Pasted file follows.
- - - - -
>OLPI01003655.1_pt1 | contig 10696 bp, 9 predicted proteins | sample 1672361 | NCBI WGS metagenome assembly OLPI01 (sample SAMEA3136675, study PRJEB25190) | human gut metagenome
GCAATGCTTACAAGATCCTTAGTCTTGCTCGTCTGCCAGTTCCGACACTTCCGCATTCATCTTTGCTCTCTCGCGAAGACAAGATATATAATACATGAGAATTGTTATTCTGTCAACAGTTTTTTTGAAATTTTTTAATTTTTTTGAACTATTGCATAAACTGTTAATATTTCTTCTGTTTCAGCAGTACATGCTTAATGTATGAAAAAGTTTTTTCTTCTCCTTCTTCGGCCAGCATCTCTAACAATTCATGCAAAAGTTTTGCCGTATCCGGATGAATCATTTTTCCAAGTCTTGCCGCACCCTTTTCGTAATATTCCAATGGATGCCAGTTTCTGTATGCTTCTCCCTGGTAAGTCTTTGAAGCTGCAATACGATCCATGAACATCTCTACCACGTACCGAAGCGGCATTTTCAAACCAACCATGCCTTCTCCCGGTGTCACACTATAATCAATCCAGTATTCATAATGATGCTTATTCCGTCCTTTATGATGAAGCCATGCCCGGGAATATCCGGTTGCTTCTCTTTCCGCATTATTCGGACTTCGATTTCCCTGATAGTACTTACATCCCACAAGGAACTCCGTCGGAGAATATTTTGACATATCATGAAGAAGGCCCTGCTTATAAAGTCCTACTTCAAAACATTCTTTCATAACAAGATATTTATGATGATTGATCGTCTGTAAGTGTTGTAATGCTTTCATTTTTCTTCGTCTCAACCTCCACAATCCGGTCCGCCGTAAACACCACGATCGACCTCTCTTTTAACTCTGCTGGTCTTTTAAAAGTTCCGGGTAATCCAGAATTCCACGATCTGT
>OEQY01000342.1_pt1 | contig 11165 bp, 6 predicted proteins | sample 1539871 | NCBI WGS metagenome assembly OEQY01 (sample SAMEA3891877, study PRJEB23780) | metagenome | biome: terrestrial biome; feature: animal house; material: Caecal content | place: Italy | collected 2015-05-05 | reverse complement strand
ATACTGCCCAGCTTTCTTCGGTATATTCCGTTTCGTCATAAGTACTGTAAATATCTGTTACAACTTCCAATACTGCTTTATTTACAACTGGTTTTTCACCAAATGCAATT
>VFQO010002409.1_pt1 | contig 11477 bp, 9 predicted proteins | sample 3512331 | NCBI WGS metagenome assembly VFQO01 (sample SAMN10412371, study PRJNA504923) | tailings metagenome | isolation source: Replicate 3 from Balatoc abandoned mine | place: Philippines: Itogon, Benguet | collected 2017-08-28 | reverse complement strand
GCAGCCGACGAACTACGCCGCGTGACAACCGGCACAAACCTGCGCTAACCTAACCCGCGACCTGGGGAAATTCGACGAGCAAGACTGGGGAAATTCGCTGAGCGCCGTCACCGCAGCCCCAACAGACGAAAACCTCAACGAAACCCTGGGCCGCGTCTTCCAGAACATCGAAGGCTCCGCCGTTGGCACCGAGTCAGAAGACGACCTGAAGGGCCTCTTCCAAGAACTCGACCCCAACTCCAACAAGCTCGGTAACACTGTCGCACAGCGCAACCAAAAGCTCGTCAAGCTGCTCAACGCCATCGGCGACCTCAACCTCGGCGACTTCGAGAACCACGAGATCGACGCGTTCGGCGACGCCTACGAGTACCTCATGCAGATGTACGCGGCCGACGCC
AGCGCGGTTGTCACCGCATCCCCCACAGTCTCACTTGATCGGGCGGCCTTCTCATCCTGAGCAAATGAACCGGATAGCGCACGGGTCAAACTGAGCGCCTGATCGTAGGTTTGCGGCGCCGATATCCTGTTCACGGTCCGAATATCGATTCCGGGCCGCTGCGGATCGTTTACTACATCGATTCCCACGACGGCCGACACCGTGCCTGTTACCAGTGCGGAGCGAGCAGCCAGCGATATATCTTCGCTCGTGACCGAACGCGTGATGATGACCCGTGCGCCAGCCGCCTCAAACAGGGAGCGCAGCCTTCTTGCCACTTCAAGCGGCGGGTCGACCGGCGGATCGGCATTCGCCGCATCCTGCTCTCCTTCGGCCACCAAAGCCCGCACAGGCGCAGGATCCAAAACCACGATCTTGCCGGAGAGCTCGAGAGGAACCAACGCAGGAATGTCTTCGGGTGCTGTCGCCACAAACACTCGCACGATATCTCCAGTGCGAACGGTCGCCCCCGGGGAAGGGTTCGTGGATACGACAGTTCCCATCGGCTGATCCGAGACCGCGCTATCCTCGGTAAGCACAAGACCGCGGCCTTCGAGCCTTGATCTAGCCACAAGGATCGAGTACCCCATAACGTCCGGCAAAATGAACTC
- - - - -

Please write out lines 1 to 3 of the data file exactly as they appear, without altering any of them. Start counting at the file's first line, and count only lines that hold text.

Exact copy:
>OLPI01003655.1_pt1 | contig 10696 bp, 9 predicted proteins | sample 1672361 | NCBI WGS metagenome assembly OLPI01 (sample SAMEA3136675, study PRJEB25190) | human gut metagenome
GCAATGCTTACAAGATCCTTAGTCTTGCTCGTCTGCCAGTTCCGACACTTCCGCATTCATCTTTGCTCTCTCGCGAAGACAAGATATATAATACATGAGAATTGTTATTCTGTCAACAGTTTTTTTGAAATTTTTTAATTTTTTTGAACTATTGCATAAACTGTTAATATTTCTTCTGTTTCAGCAGTACATGCTTAATGTATGAAAAAGTTTTTTCTTCTCCTTCTTCGGCCAGCATCTCTAACAATTCATGCAAAAGTTTTGCCGTATCCGGATGAATCATTTTTCCAAGTCTTGCCGCACCCTTTTCGTAATATTCCAATGGATGCCAGTTTCTGTATGCTTCTCCCTGGTAAGTCTTTGAAGCTGCAATACGATCCATGAACATCTCTACCACGTACCGAAGCGGCATTTTCAAACCAACCATGCCTTCTCCCGGTGTCACACTATAATCAATCCAGTATTCATAATGATGCTTATTCCGTCCTTTATGATGAAGCCATGCCCGGGAATATCCGGTTGCTTCTCTTTCCGCATTATTCGGACTTCGATTTCCCTGATAGTACTTACATCCCACAAGGAACTCCGTCGGAGAATATTTTGACATATCATGAAGAAGGCCCTGCTTATAAAGTCCTACTTCAAAACATTCTTTCATAACAAGATATTTATGATGATTGATCGTCTGTAAGTGTTGTAATGCTTTCATTTTTCTTCGTCTCAACCTCCACAATCCGGTCCGCCGTAAACACCACGATCGACCTCTCTTTTAACTCTGCTGGTCTTTTAAAAGTTCCGGGTAATCCAGAATTCCACGATCTGT
>OEQY01000342.1_pt1 | contig 11165 bp, 6 predicted proteins | sample 1539871 | NCBI WGS metagenome assembly OEQY01 (sample SAMEA3891877, study PRJEB23780) | metagenome | biome: terrestrial biome; feature: animal house; material: Caecal content | place: Italy | collected 2015-05-05 | reverse complement strand